Mosley coach and students talk God and the gridiron

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"I tell God that you know, win or lose, I'm still going to praise Him after the game and even before," Mosley student athlete Trenton Gibbons said.

For many young athletes of faith, religion is a part of who they are on and off the field. But for one coach, teaching the game of football isn't the most important thing.

"It's got to be sharing Christ with kids," Mosley head football coach Jeremy Brown said. "It's got to be creating an environment where they can be successful. I'm in the business of earning crowns and not rings. If every kid on our football team is saved then I've been successful as a coach."

"Well, I never really had a coach tell me about Christ or anything like that," Mosley student athlete Ben Raybon said. "We pray every day before and after practice so he helped me kind of get closer to Christ and give the glory to Him."

"Well, he taught us that football's going to end and one day you won't play the game," Mosley student athlete, Tommy Garred said. "If you have God then everything will be alright in life."

For these students, the Fellowship of Christian Athletes is a way to unite their two passions; faith and athletics.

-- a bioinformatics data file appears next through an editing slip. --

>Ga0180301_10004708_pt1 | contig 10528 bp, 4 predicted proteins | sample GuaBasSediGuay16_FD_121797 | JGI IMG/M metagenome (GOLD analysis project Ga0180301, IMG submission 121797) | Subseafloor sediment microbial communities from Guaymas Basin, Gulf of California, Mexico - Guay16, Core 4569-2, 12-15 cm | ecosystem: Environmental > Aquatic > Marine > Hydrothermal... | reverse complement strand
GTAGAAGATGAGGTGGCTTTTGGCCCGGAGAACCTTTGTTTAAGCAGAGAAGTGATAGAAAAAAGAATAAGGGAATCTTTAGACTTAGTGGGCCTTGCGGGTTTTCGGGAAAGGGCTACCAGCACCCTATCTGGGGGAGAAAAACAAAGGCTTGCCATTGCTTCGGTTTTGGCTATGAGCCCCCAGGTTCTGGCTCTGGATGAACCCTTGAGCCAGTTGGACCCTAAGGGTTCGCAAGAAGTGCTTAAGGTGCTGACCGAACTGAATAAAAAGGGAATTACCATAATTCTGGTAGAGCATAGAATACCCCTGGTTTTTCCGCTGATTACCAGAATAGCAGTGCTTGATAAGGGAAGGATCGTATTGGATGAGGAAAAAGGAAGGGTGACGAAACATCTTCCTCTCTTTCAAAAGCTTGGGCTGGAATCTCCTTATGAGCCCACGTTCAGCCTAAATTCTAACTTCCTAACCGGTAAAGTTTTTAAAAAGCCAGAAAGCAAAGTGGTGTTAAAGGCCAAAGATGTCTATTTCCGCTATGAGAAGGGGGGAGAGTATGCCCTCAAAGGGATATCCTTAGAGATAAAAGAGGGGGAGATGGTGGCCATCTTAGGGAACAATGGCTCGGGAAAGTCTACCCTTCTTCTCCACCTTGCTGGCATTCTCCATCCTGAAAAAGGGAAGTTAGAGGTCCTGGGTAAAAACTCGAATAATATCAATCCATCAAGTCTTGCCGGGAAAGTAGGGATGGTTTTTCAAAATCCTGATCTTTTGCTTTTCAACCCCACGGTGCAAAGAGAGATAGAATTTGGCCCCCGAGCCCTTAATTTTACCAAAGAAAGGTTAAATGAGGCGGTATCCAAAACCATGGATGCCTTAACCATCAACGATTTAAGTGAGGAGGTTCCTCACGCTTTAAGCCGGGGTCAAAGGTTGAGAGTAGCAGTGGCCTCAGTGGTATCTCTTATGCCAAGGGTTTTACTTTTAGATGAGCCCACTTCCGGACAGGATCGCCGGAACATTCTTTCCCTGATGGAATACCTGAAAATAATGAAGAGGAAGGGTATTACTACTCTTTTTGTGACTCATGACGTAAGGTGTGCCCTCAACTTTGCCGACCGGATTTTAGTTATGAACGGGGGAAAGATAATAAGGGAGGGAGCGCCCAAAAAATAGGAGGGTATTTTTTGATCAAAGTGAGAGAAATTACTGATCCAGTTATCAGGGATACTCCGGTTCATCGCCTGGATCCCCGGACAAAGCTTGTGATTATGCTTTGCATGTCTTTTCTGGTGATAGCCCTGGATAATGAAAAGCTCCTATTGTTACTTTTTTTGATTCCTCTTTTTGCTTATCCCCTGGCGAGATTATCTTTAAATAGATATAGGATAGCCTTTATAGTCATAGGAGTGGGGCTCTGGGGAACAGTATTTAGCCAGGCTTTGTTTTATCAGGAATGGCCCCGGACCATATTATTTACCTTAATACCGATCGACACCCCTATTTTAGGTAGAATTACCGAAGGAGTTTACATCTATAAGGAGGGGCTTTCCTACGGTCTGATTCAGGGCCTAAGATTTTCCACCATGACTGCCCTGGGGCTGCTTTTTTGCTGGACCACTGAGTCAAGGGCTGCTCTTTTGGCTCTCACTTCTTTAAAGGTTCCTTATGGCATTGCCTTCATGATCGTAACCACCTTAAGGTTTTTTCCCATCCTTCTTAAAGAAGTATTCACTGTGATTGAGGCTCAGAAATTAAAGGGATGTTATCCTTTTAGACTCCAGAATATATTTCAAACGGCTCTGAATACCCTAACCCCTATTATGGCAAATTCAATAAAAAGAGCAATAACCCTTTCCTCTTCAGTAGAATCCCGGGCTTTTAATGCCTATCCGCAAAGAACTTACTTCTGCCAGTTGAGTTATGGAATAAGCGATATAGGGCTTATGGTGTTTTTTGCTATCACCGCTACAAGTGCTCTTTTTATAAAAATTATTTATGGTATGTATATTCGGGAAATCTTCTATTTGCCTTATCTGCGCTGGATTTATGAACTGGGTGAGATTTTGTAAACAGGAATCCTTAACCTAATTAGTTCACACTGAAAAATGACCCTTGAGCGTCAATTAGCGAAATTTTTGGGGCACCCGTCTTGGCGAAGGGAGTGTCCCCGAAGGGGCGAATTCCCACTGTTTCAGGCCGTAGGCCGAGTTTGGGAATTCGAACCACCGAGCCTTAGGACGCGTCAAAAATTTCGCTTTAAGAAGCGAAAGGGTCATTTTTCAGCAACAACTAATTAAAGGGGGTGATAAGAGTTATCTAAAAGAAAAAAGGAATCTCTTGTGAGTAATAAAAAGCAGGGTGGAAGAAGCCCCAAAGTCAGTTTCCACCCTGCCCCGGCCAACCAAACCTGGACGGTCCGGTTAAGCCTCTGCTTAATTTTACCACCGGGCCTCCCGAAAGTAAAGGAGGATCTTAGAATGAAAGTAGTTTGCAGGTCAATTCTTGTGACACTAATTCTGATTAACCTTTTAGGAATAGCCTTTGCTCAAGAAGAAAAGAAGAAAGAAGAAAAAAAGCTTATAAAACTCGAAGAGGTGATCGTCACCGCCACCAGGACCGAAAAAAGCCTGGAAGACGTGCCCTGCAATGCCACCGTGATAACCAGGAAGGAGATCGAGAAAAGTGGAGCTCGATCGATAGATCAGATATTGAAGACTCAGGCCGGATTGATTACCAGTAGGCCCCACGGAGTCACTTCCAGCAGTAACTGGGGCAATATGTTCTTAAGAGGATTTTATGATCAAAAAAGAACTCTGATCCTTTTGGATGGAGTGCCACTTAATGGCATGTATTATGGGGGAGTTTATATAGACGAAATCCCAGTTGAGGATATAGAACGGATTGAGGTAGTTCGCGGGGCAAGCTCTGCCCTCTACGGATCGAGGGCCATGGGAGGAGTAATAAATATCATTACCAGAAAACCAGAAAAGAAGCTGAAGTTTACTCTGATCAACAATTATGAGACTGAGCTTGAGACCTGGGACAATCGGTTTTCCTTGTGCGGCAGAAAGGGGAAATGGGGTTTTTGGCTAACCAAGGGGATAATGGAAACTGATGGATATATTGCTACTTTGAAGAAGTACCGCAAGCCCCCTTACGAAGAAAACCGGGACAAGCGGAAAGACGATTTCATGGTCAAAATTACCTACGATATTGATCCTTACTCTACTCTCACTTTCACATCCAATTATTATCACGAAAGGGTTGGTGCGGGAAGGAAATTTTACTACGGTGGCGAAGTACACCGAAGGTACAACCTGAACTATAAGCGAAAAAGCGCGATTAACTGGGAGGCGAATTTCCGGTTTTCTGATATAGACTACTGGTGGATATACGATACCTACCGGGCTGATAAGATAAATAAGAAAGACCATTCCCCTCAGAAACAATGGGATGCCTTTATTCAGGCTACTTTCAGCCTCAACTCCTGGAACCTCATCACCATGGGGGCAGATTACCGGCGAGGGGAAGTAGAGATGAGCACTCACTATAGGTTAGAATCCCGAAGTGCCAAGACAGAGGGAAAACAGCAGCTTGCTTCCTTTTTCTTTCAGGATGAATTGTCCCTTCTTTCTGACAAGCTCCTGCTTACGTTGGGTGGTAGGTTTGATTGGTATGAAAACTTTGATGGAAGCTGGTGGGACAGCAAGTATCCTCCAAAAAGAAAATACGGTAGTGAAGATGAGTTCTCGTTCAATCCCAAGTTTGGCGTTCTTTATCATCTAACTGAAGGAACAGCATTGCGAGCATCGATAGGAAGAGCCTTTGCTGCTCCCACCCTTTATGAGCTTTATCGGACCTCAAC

"With FCA, we have it every Friday morning and really we just go in there and we just talked with students," Mosley student athlete Trent Crum said.

"It helps us become leaders, and it's going to help us become better men and better husbands one day," Gibbons said.

For those who question whether coaches have the right to talk religion to their players..."I don't agree with it," Mosley student athlete Brandon Parish said. "I see where they're coming from with it because not everybody has the same views, but a lot of Christians respect the views that people have about not wanting that, so I think they should just respect the views that Christians have about doing that."

"You know, it could be a controversy, but it helps me out and it helps the whole team out," Raybon said. "So, it's good that we have it out there."

"I know that it's probably not, maybe not politically correct, but at the end of the day that's my heart and that's where I'm at," Brown said. "We just want the kids to know we love them and that we're there for them, and that it is bigger than football."